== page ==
I failed my first test at stage 1 after a number of criticals. I didn’t head-check enough, missing a truck and potentially killing us all. Then after my parallel park, I tried to take off in second gear and with the handbrake on. I stalled. I regretted the coffee I had before the test. Tip 7 Don’t have a coffee before your test.
Afterwards I came home and almost cried. Almost. I took an instagram photo of myself. As you can see, I look pretty depressed.
I avoided booking another test, but then received an angry text from Garry.
I booked another test.
Tip 8: Get an instructor that will push you and challenge you. To practice for my second attempt, with my passenger-door-gripping housemate in tow, I drove my new car for four hours out of the city and into the country. I passed back through Ballarat, the city I escaped from many, many years ago to a life of bikes, public transport and looking really cool 24/7.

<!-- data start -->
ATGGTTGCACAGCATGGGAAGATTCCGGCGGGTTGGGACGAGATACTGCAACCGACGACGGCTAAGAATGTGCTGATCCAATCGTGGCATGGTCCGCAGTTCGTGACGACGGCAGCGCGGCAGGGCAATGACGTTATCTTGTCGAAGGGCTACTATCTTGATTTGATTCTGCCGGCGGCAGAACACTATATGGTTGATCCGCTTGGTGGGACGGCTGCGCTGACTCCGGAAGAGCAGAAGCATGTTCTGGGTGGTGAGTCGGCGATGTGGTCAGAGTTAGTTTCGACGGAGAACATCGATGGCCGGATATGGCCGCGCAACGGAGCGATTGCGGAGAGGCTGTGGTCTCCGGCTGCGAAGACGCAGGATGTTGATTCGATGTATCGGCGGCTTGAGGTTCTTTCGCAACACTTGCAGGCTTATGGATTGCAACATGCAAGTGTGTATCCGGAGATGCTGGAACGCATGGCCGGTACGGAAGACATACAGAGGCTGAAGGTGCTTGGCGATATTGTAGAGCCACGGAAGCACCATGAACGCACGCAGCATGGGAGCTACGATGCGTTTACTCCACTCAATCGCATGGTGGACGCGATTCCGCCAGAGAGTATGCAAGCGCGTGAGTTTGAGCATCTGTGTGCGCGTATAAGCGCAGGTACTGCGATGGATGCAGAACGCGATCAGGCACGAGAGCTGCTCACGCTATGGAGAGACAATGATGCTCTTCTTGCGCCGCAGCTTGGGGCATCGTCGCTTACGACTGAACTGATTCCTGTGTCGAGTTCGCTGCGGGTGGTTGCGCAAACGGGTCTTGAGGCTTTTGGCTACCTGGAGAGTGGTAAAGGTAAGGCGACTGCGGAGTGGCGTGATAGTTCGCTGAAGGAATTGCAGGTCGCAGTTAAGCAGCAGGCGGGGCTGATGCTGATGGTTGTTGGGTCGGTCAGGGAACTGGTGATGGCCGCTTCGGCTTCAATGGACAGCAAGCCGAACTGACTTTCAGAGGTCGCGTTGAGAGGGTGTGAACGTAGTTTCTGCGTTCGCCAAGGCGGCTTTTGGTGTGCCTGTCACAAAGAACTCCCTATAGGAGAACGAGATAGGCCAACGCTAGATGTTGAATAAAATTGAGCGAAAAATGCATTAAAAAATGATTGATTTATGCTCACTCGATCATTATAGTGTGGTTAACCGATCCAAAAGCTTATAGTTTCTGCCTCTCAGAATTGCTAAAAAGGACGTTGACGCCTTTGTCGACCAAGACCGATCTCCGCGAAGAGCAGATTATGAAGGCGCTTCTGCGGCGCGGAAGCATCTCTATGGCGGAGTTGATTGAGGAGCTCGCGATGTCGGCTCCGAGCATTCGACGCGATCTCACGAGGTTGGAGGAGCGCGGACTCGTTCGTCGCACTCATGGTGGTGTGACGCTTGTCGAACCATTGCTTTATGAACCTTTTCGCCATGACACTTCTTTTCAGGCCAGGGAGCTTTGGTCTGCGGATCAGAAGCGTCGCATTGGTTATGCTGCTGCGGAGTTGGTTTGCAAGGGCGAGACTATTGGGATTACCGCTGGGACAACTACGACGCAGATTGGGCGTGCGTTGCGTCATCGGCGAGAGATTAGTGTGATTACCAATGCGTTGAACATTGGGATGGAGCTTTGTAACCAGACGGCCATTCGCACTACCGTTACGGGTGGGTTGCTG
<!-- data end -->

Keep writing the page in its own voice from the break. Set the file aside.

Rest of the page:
And then something beautiful happened that crystallized why I was putting myself through all this. A song came on the radio. It was the Rolling Stones' ‘ Satisfaction’ with Mick Jagger belting out:
When I'm drivin' in my car
And that man comes on the radio
He's tellin' me more and more
About some useless information
Supposed to fire my imagination
I can't get no, oh no no no
Hey hey hey, that's what I say
As the lyrics played, I enjoyed an experience that I’d never had before. The lyrics were literal. They had never been literal. The synchronicity of this moment motivated me. I was going to get some satisfaction.